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Four Things You Can't Recover From - 7/27/2009


I recently attempted to gather all the “important” papers I carry with me from my office to my home and back again, from the four briefcases I alternately use. When combined with the three stacks already on my desk, I had a pile fifteen inches high. I know, because I measured it.  

The top paper was titled, “Four Things You Can’t Alter or Recover From.”  I don’t know where the list came from, or who to credit, but after reading it, I  needed to write this article.

The first ‘Thing” was “A Stone After It’s Thrown”.  Think about it.  Once you’ve attacked or  estranged someone, it’s very difficult to pull them back inside your circle of friends.  Probably because stones are typically thrown impulsively, during heated confrontations.  They either spew forth like hot lava from an erupting volcano, or can be kept contained.  When the latter occurs, your feelings fester and build pressure.  In the end, you emotionally explode, or wind up harboring resentment toward two people: yourself, for lacking the courage to be forthright and the  other person for not righting a wrong he may be ignorant of.  There is a much better way to handle anger.  Be honest.  Tell people who hurt you what you feel and how you’d like to resolve it.  If they’re willing to participate in a meaningful exchange, you both win.  If not, you can go your own way feeling positive about yourself.

The second irretrievable thing is “An Occasion, After You Missed It.”  Imagine someone inviting you to a party on a Friday night after a difficult week at work.  You’re tired, and would like to crawl into bed with a good book.  In some instances, it may be appropriate to indulge yourself.  Stay home, eat some leftovers, finish that pint of your favorite ice cream in the freezer, find out how a book ends that you’ve been reading for weeks and get to sleep earlier than you otherwise might.  But, if your decision stems from fear, (i.e., you’re reluctant to go because you don’t have anything to wear, you won’t look as good as the other women, you’ve lost or gained a noticeable amount of weight, or you’ll feel embarrassed because everyone else is a couple) you need to alter your decision.  I promise you, other people there probably share your concerns, but they screwed up their courage and attended in spite of them.  Also, you’re bound to later meet up with friends whose conversation will be about the wonderful party, the great food and music, and how they wouldn’t have missed it for the world.  But, you did.  You let your fears govern you and the result was an opportunity  missed, which you can never recapture.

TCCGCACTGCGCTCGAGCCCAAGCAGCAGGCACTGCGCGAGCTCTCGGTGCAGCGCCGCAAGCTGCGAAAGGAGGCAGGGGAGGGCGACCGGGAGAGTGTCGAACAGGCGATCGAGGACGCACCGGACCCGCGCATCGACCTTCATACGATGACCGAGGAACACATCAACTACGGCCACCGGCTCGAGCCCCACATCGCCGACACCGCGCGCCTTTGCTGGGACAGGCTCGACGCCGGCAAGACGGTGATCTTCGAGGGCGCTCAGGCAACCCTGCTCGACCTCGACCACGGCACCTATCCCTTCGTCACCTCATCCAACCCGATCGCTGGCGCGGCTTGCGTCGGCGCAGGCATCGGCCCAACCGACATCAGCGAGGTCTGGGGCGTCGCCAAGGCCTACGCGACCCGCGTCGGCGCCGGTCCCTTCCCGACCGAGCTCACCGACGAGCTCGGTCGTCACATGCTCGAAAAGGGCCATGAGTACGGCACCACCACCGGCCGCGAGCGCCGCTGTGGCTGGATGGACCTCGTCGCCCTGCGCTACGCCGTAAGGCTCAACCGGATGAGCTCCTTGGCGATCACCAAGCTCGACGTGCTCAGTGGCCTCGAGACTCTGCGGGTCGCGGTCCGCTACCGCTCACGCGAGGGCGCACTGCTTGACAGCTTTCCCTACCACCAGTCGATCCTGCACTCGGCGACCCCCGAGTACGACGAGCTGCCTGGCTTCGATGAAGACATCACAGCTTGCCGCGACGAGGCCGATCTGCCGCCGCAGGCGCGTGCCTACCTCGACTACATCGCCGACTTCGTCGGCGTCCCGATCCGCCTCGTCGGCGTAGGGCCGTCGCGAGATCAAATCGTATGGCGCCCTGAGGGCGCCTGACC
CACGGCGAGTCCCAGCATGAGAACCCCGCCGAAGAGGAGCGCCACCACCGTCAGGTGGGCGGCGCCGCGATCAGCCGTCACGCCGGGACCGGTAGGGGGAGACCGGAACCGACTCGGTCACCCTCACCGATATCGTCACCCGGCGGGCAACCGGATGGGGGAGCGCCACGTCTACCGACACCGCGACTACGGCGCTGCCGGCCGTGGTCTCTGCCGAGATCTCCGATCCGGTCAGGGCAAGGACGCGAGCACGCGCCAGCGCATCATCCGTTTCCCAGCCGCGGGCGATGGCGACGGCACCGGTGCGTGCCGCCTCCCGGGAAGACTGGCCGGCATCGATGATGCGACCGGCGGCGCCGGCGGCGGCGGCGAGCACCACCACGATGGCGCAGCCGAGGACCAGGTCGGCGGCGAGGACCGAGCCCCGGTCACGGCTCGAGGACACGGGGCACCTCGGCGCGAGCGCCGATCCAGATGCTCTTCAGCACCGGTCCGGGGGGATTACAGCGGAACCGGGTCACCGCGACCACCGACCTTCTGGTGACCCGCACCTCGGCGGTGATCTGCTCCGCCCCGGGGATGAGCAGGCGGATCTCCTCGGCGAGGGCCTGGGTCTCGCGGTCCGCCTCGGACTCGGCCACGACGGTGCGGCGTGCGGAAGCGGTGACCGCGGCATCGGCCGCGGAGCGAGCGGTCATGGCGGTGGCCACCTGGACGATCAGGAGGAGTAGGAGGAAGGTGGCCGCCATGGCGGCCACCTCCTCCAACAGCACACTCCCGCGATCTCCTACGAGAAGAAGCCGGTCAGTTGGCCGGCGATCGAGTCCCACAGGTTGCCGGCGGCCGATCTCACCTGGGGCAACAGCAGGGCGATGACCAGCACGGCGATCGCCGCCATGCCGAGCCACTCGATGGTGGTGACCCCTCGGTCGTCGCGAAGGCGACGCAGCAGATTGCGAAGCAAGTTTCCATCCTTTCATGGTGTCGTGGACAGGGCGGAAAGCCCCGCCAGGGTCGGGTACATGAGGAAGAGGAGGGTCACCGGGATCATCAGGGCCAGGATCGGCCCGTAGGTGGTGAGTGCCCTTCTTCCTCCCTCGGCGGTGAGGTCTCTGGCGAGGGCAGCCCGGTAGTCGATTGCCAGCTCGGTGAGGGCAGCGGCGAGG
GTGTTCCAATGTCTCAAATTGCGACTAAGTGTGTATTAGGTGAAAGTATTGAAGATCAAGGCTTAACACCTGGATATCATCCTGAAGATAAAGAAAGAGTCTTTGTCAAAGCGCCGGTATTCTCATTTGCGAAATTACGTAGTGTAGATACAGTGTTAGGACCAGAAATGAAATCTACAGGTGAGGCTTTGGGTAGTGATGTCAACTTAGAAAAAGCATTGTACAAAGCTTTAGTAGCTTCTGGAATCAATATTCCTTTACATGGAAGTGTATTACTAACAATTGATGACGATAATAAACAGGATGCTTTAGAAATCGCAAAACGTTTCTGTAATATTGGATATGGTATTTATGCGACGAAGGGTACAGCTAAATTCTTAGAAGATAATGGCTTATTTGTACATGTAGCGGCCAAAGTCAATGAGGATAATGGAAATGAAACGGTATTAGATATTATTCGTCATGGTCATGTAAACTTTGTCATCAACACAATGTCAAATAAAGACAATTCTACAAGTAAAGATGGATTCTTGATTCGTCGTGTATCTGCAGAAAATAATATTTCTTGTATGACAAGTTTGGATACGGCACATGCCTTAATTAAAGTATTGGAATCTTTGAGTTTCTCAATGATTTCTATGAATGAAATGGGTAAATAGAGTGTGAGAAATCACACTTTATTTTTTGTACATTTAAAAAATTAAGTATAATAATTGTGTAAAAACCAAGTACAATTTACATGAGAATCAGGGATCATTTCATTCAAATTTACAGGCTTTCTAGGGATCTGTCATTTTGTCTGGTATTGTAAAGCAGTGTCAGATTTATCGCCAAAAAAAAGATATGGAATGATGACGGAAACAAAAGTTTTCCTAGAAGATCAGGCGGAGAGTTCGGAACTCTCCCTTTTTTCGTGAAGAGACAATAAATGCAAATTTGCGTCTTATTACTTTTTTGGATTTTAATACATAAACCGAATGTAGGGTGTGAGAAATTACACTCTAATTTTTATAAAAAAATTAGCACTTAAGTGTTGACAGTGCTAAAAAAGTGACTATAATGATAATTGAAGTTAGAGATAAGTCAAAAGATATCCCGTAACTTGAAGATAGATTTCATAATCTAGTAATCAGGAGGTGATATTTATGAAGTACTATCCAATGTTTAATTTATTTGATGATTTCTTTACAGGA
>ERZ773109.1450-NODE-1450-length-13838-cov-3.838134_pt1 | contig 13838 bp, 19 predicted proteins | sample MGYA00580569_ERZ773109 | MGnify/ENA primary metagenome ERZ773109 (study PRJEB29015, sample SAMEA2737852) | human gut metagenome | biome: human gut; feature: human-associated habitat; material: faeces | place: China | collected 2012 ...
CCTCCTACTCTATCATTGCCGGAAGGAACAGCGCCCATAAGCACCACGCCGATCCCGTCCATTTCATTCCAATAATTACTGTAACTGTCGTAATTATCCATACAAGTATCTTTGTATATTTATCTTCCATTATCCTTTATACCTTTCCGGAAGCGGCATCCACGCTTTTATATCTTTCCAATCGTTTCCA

The third consists of “Words, After They’re Said”. Words identify you, often erroneously.    If they’re vitriolic,  they will alienate you from others, who will view you as hostile.  They won’t see that you’re frightened and feel the constant need to protect yourself but, inside, desperately want to be loved   If they’re ingratiating, saccharine words, they will only depict how emotionally needy, or dependent you are.   People won’t see the genuinely good person inside who strongly wants their acceptance.

The fourth is “Time, After It’s Spent or Wasted”.   No matter your age, review your life.  Then ask, “how many regrets do I have?  How many times have I said, ‘I wish I had, but I was too frightened to take advantage of the opportunities that were afforded me?’”  You may have dated individuals who cared for you, but you were scared to enter into a close relationship.  So you became “too picky” and never had to face your fears.  Similarly, you may have stayed in a job or a marriage you were dissatisfied with and lamented not leaving.  In either case, you risked nothing, gained nothing and lost yourself.  It’s a sad waste of a life.  

I could go on and on, in terms of opportunities missed; events never fully enjoyed, or times you wasted being angry over inconsequential issues.  The fact is, you exercised the choices you thought you had.  The decision to leave, to avoid expressing your feelings, or to ask for the love you wanted, was always yours.  

If you’re fortunate, and the number of years behind you are less than, or close to the number of years you have ahead, there’s still lots of time to make your tomorrows significantly better than your yesterdays.  But, no matter you age, you needn’t resign yourself to spending the rest of your life the way you  “wasted” the first part.  Resolve to change.  Think about the stones you’ve thrown, the occasions you’ve missed, the words you’ve said and the time you wasted, and realize there’s a better way.  A way  I encourage you to choose, because it will eliminate your regrets.  Though you may fear it, or feel it impossible to achieve, let me assure you that you are more capable than you realize and that the life you’ve always wanted is possible, once you make the decision to live it, instead of lose it.

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